Keith Schweitzer of ART(inter) in conversation with artist Rebecca Morgan.
KS: I’d like to talk at length about your ceramic works. I’ve watched them develop over the years, and they’ve become increasingly interesting. But first let’s discuss your drawings, as they seem to be the very essence of all of your work. Would you say that is a fair statement?
RM: I feel that I identify most with drawing, and that it is absolutely the basis for all my work. It is an almost intangible, utter attraction. I love that you can get such variety and character out of line quality; you can say a lot with just a few hatches or economical decisions. My large, life-size graphite drawings suggest a tone and mood that I wouldn’t necessarily be able to convey in a painting. I draw every day, whether it is a drawing with ink or a drawing with a stylus on my phone; all of the work that I do finds its source in drawing. My phone also serves as a sketchbook: I make small cartoons and post them on Instagram. Cartooning is a break from the formal thoroughness that the large graphite drawings and the substantial paintings demand.
All my paintings are realized out of drawings. First I make an elaborate and thorough graphite underdrawing on a smooth gessoed wood panel. I then paint over the graphite, but in thin layers with glaze so that the drawing is still visible. Unless I build the paint up it’s rarely obliterated, so the viewer is able to see the drawing underneath the painting. I love to be able to see the drawing working in tandem with the paint, giving the subject dimension and volume in a direct way.
KS: If I were to describe your style of work, in words, to someone visually unfamiliar with it, I think they’d have a difficult time imagining how astonishingly successful the works actually are. There’s a heavy dose of cartooning, a pinch of Flemish Baroque, and a heaping spoonful of what I can only describe as Rebecca Morgan. How do you describe your work and what’s the secret recipe?
RM: There’s no secret recipe, but several themes define all of my work.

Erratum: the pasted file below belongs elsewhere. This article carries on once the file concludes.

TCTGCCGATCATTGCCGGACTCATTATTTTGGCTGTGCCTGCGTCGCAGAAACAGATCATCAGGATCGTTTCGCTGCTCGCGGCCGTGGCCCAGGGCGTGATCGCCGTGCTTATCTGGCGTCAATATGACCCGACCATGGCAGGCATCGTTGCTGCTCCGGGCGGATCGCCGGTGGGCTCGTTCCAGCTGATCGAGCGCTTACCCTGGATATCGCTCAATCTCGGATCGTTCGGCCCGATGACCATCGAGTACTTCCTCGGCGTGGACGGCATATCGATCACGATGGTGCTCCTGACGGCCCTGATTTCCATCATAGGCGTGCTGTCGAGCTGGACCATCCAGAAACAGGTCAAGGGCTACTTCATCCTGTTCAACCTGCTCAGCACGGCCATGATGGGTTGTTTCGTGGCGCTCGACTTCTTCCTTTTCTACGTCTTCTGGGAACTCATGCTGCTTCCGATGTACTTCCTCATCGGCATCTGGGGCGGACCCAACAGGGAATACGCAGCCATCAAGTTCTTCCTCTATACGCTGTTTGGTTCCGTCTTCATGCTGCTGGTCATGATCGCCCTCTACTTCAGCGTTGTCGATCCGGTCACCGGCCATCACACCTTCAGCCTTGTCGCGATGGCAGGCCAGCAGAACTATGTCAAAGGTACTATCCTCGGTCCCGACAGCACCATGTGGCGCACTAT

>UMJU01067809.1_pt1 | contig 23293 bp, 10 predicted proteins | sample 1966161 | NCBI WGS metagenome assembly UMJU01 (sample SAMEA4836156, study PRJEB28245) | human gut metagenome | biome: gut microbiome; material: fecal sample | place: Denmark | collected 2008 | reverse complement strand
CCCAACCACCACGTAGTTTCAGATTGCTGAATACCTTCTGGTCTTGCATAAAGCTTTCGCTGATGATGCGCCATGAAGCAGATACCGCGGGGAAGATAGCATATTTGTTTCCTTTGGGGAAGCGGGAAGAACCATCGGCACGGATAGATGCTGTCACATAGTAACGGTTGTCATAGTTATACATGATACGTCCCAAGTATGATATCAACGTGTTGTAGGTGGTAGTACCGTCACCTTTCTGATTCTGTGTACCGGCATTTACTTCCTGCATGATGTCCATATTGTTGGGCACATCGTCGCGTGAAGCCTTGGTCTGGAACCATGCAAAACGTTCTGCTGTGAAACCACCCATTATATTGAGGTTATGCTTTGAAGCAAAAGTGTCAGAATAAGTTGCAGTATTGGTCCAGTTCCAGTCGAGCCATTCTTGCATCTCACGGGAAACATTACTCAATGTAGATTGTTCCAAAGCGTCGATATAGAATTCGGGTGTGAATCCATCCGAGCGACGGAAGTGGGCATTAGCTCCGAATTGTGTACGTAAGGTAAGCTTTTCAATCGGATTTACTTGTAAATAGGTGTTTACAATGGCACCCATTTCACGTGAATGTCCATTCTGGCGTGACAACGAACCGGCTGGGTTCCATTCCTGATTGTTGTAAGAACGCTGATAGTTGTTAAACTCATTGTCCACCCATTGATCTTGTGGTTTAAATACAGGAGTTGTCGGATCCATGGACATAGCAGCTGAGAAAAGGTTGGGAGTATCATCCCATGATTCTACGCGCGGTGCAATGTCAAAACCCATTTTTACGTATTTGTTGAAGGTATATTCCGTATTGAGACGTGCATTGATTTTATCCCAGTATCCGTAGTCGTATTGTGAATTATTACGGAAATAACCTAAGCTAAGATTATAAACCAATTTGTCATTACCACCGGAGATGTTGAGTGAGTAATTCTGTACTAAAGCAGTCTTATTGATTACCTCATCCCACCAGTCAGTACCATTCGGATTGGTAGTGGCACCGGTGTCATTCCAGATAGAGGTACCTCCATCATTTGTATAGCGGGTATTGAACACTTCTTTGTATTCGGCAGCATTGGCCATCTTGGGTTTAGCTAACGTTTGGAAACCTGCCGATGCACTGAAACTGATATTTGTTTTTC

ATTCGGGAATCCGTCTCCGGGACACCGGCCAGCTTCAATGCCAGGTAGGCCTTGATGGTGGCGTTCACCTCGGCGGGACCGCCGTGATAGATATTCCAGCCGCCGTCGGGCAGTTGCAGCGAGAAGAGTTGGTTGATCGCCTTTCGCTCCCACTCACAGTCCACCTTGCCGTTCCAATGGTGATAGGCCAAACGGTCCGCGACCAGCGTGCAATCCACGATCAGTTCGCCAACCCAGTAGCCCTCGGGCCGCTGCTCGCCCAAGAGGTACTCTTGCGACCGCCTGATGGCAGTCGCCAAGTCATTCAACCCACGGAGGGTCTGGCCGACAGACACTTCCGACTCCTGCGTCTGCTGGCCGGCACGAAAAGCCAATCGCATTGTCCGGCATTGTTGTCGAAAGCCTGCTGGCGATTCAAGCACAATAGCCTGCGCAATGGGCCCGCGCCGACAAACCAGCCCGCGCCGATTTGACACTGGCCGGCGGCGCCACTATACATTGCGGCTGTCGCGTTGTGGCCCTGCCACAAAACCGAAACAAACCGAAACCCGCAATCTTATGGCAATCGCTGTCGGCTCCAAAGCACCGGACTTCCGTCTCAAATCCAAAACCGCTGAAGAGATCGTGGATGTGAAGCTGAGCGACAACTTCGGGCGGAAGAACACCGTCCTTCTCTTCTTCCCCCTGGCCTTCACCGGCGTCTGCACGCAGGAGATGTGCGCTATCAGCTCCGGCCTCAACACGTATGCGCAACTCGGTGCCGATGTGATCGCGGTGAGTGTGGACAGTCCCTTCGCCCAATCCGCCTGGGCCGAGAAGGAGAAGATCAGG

Comedy is very important to me. I’m obsessed with it in almost all its incarnations. I don’t have an agenda or formula for making something funny or whimsical; I mostly make humorous characters for my own relief. Real life is messy and abject. Real life isn’t usually slick, easy, or aesthetically beautiful, but comedy softens the blow. There are so many horrific things in the world that sometimes the only way I can cope with them is to make a funny cartoon.
Growing up in rural Pennsylvania has always been the foundation of my aesthetic. I’ve always admired small town fun, traditions, and slowness, and I take pride in being a country girl. A lot of the images I make include props from my upbringing: hunting camps, blue ribbons from the fair, hunting dogs, the deep woods, the downed dead buck—the list of archetypes goes on. Aesthetically, for me, there wasn’t much not to love.
Though I take great pride in my roots and have reverence for the country that inspires me, in a lot of ways it’s constricting. Central Pennsylvania is very conservative, and its isolation made it pretty difficult to come across new things or pursue my wide-ranging interests. I always hoped I would get to live in New York, but when I finally attended graduate school at Pratt Institute I found myself situated liminally between the romanticism of the urban and the romanticism of the rural. I want my work to enact this dialectic between a defense and a critique of rural living, and everything that I make comes out of the bittersweet discomfort I feel as I navigate between these two zones.
I feel very close to the Old Masters, particularly Northern Renaissance and Flemish genre painters such as Frans Hals, Peter Rubens, Pieter Bruegel the Elder, and Adrien Brouwer. I like how the artists of the Northern Renaissance celebrated aspects of everyday life, commemorating the bourgeoisie and honoring the gritty rural folk. They embody a sense of timelessness, weirdness, cheekiness and reverence for the common man that I hope to emulate in my own work. I am also very inspired by American folk art and outsider art, especially Pennsylvania Dutch crafts, historical ephemera, and early American ceramics. At the same time, cartooning and the grotesque have always been profoundly important to me. The ‘low art’ of MAD Magazine (artists like Al Jaffee, Harvey Kurtzman, Don Martin, and Jack Davis) was deeply influential to me at a very young age. I loved how they could present brutal satirical truth in a playful, sick, and elegant way. Robert Crumb might be one of the highest gods in my pantheon. I feel very close to Crumb in that he put his diaristic, self-loathing, perverted personal imagery to the fore, exploring carnal indulgence and detailing his highs and lows in lurid, intimate accounts. He is an incredible draftsman and makes great decisions; I love the way his vernacular imagery complements his formal execution. I am very attracted to both that Old Master touch and outsider sensibilities, and I have tried to nestle myself between them.